Thursday, October 9, 2008

Contemplating

Today is Yom Kippur, the most somber, most holy day in the Jewish religion. It is the Day of Atonement, when, for 24 hours, Jews seek forgiveness for their sins of the past year, and as the holiday closes at sundown tonight, make their final plea to be inscribed in the Book of Life. To make sure that there are no distractions from this solemn task, and maybe as a bit of punishment because none of us are without sin, Jews fast from sundown of the evening before, to sundown today.

I am thankful for religious guidance that instructs me to be a good person every day; most religions do. But I am especially thankful for the opportunity, once a year, to contemplate what kind of person I have been, and what kind of person I want to be. And absolution does not come at a distance; prayers can only do so much. Ultimately, if the sin is against a person, as opposed to the environment for instance, one must seek forgiveness directly from that person. It is a simple dynamic, but oh, so difficult. Think about it. First one must admit wrongdoing; and then one must seek out the victim of that wrong and ask to be pardoned. Again, I am awed by the simplicity, yet difficulty of this task. But for me, it is the simple human communications that seem the most challenging, but most important in my life.

Before now, I gave fleeting thought to the Book of Life. I took for granted my excellent health, good fortune, and believed that the other wonderful trappings of my life were there because I worked hard for them. But that has all changed. All over the world, the words "who shall live and who shall die?" are an integral part of Yom Kippur services. I now tremble at this momentous determination; no matter how this judgment is made, or who makes it, at this time next year I wonder if will I be joining my fellow Jews in seeking atonement for the sins of another year past? Seeking to again be inscribed in that Book of Life?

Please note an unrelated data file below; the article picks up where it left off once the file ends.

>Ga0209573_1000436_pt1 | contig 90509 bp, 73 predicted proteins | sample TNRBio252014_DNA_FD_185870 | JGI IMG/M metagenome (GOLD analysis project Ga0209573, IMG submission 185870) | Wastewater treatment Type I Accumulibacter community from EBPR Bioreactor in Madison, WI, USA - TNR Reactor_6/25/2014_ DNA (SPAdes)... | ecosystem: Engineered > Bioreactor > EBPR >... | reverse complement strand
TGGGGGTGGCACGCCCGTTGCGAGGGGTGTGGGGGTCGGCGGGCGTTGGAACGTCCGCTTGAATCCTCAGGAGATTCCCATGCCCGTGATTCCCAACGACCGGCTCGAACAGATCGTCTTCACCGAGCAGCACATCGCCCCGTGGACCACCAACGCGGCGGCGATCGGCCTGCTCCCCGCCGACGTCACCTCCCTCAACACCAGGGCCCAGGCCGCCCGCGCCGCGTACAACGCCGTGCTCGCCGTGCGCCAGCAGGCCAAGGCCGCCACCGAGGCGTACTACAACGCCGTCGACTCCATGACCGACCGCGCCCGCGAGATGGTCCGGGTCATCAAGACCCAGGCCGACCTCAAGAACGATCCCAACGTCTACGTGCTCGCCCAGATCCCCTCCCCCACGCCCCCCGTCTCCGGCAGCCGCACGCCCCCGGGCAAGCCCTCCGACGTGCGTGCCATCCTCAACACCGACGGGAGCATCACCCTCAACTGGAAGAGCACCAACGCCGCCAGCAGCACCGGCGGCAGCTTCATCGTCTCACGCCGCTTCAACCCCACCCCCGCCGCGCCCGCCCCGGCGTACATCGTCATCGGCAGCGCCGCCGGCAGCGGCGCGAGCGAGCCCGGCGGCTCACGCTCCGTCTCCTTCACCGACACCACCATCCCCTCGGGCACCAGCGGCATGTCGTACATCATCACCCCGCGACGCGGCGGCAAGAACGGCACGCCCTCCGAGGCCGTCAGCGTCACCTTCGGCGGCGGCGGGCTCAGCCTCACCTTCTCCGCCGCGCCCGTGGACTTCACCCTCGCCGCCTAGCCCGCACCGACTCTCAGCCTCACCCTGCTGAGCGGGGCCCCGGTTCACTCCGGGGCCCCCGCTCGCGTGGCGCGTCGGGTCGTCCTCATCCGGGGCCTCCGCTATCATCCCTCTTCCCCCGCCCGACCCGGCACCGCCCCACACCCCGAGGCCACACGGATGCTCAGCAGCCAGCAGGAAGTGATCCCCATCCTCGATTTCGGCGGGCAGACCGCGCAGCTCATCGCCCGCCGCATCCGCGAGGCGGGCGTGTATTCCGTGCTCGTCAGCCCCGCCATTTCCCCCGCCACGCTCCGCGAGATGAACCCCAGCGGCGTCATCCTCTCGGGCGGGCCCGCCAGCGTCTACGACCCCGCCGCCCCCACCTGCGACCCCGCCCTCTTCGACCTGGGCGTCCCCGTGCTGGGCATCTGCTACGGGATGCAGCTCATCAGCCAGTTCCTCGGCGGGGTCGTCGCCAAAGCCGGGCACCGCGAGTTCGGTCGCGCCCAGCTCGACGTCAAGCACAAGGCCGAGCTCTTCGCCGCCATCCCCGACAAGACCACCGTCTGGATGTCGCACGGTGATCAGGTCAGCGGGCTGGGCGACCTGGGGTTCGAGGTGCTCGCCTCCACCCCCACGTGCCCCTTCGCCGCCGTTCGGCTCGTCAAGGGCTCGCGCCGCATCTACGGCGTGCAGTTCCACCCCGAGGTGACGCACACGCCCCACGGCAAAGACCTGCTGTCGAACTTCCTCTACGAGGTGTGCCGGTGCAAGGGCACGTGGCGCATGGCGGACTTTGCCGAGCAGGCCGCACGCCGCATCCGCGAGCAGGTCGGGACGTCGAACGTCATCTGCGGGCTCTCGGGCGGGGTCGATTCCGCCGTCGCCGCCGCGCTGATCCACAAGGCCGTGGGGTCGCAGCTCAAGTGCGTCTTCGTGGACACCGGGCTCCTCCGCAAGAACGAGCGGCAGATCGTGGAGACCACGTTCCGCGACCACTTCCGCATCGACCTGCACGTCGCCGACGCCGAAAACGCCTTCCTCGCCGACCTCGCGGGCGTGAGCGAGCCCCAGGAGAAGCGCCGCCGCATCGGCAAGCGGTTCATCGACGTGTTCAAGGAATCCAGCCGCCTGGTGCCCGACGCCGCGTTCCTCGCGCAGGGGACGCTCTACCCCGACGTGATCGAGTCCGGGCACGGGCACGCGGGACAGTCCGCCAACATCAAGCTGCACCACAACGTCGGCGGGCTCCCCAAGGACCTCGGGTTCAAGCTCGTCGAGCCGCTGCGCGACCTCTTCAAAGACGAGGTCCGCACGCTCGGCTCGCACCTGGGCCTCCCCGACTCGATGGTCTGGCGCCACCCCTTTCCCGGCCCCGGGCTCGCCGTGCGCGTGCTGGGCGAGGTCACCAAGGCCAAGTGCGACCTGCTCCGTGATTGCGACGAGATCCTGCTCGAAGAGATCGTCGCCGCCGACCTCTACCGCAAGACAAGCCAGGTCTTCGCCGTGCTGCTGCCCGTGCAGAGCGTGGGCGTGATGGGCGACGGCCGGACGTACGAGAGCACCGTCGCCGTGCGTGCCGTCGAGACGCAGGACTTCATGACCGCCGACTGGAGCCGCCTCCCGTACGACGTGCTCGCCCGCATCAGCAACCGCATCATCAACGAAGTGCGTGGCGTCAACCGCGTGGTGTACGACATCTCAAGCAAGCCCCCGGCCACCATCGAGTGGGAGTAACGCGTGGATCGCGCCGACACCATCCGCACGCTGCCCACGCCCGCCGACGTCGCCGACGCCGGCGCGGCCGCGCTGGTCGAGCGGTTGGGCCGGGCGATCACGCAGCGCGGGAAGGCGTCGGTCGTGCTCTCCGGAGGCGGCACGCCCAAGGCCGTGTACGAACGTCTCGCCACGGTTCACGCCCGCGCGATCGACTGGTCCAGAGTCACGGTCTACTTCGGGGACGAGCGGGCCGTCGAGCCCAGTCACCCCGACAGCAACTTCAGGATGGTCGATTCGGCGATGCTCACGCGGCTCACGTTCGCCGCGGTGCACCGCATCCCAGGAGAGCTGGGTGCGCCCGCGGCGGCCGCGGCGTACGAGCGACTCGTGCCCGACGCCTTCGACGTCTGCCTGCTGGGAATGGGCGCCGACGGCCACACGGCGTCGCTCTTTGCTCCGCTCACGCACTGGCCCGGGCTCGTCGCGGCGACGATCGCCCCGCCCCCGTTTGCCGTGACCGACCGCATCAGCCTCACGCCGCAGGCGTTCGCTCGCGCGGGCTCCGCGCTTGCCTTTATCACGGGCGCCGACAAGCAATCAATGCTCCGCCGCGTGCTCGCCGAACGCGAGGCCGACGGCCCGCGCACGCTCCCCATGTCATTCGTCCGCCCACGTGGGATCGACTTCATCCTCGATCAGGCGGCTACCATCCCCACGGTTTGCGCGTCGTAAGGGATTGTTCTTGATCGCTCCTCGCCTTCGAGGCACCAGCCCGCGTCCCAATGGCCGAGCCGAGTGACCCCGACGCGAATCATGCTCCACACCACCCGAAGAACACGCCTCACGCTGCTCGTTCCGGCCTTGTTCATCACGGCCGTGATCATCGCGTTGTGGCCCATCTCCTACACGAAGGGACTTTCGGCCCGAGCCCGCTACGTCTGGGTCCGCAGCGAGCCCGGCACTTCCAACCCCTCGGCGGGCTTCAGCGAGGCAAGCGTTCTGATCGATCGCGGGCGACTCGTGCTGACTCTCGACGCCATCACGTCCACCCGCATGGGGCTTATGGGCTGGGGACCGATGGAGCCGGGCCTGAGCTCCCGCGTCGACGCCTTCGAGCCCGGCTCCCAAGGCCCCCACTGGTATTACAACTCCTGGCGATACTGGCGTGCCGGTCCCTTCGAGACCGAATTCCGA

My road to recovery from surgery has hit some bumps and I am struggling with a fever, and finding pain meds that work well enough without debilitating side effects. The services at my synagogue stream online, so I am off to pray remotely. Gotta love technology.

No matter what your religious beliefs, wishing that all of you are inscribed in the Book of Life, and that you each find peace within your families, friends and communities.

6 comments:

patti said...

And peace to you, Elyse.

I love you.

Patti

Chris Cleary said...

24 hours wouldn't be enough time for me to atone for my yearly sins. I couldn't be Jewish.

Betsy said...

Rejoice in your spirituality! So many do not benefit from that connection. I wish you peace and grace on your holy day. Keep the faith. God is with you all will go well.

Burton said...

Well Elyse, you were not the only one pleading for your inscription in the book of life today. I assure you that you are on Mishaberach lists near and far -- even in Baytown! Looking forward a bit to Passover, I say, Next Year in -- wherever you want to be! XXXOOOBGM

Martin said...

You were on the Mishaberach list at Bet Haverim,too-much to my surprise and concern. And I ran into Eric and was able to learn a little about what you've been going through. Please know that now that I know, you are in my thoughts and prayers. We always wish the ones we care about "a healthy and happy New Year" I especially wish good health for you...soon.
"long-time love"
Martin

Lenore and Scott said...

As Rabbi Mossman would ask, "Do you know what is the most important day in the Jewish calendar?" Of course, most people would answer Yom Kippur, Rosh Hashanah, or Shabbat. Rabbi Mossman's reply was "the day after Yom Kippur." I miss him :(